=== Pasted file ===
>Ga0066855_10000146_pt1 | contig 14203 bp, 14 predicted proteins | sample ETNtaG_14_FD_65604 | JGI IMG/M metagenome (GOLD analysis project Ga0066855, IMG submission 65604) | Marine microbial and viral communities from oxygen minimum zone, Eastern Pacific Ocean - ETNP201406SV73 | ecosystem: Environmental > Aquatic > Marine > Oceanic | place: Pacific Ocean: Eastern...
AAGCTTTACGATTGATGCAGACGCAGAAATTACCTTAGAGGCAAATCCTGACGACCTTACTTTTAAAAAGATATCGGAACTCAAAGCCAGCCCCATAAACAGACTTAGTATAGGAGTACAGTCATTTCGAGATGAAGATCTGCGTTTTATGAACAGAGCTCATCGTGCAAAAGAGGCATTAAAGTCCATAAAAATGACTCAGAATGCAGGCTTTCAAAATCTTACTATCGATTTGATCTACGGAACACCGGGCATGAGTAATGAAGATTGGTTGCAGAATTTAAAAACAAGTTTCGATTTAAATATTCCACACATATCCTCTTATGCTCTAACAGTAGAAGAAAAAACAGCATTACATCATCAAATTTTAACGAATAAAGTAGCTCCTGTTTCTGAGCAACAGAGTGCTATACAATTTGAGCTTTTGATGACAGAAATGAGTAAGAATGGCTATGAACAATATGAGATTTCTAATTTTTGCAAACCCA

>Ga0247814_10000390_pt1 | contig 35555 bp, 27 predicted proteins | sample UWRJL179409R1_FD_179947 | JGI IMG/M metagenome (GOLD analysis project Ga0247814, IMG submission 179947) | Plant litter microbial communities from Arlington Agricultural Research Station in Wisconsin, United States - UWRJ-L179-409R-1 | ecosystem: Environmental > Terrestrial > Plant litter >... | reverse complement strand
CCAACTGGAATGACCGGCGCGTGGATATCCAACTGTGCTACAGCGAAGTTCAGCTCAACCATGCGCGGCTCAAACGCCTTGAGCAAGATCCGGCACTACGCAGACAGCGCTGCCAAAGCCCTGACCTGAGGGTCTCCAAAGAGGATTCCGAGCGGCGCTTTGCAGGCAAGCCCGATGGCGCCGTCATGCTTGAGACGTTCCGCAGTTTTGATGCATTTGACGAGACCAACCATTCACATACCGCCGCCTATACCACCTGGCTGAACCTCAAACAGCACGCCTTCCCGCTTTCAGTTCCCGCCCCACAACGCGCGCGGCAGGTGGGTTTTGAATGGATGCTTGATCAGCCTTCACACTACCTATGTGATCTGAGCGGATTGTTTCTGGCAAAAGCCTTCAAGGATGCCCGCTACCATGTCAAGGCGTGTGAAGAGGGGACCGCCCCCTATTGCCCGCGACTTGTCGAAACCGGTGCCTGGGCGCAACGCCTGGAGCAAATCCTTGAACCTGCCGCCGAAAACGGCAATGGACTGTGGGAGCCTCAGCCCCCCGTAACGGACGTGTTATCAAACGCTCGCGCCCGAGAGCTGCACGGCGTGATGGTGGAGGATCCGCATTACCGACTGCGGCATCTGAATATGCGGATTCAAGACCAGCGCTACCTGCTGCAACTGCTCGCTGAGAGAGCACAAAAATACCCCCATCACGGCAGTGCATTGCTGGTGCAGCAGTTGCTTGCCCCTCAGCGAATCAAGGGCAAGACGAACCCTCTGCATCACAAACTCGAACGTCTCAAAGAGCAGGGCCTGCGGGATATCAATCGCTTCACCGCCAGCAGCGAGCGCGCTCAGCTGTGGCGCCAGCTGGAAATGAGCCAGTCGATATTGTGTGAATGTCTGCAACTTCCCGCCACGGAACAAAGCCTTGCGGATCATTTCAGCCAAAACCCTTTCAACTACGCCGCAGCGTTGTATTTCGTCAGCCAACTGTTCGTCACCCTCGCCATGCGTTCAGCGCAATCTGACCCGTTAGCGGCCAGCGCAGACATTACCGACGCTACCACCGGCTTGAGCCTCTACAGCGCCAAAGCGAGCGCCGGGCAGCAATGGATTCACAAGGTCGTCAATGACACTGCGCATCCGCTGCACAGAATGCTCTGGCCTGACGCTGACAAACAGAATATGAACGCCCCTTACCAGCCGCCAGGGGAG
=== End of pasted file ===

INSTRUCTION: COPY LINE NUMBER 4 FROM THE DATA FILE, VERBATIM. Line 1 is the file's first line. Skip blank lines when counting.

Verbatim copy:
CCAACTGGAATGACCGGCGCGTGGATATCCAACTGTGCTACAGCGAAGTTCAGCTCAACCATGCGCGGCTCAAACGCCTTGAGCAAGATCCGGCACTACGCAGACAGCGCTGCCAAAGCCCTGACCTGAGGGTCTCCAAAGAGGATTCCGAGCGGCGCTTTGCAGGCAAGCCCGATGGCGCCGTCATGCTTGAGACGTTCCGCAGTTTTGATGCATTTGACGAGACCAACCATTCACATACCGCCGCCTATACCACCTGGCTGAACCTCAAACAGCACGCCTTCCCGCTTTCAGTTCCCGCCCCACAACGCGCGCGGCAGGTGGGTTTTGAATGGATGCTTGATCAGCCTTCACACTACCTATGTGATCTGAGCGGATTGTTTCTGGCAAAAGCCTTCAAGGATGCCCGCTACCATGTCAAGGCGTGTGAAGAGGGGACCGCCCCCTATTGCCCGCGACTTGTCGAAACCGGTGCCTGGGCGCAACGCCTGGAGCAAATCCTTGAACCTGCCGCCGAAAACGGCAATGGACTGTGGGAGCCTCAGCCCCCCGTAACGGACGTGTTATCAAACGCTCGCGCCCGAGAGCTGCACGGCGTGATGGTGGAGGATCCGCATTACCGACTGCGGCATCTGAATATGCGGATTCAAGACCAGCGCTACCTGCTGCAACTGCTCGCTGAGAGAGCACAAAAATACCCCCATCACGGCAGTGCATTGCTGGTGCAGCAGTTGCTTGCCCCTCAGCGAATCAAGGGCAAGACGAACCCTCTGCATCACAAACTCGAACGTCTCAAAGAGCAGGGCCTGCGGGATATCAATCGCTTCACCGCCAGCAGCGAGCGCGCTCAGCTGTGGCGCCAGCTGGAAATGAGCCAGTCGATATTGTGTGAATGTCTGCAACTTCCCGCCACGGAACAAAGCCTTGCGGATCATTTCAGCCAAAACCCTTTCAACTACGCCGCAGCGTTGTATTTCGTCAGCCAACTGTTCGTCACCCTCGCCATGCGTTCAGCGCAATCTGACCCGTTAGCGGCCAGCGCAGACATTACCGACGCTACCACCGGCTTGAGCCTCTACAGCGCCAAAGCGAGCGCCGGGCAGCAATGGATTCACAAGGTCGTCAATGACACTGCGCATCCGCTGCACAGAATGCTCTGGCCTGACGCTGACAAACAGAATATGAACGCCCCTTACCAGCCGCCAGGGGAG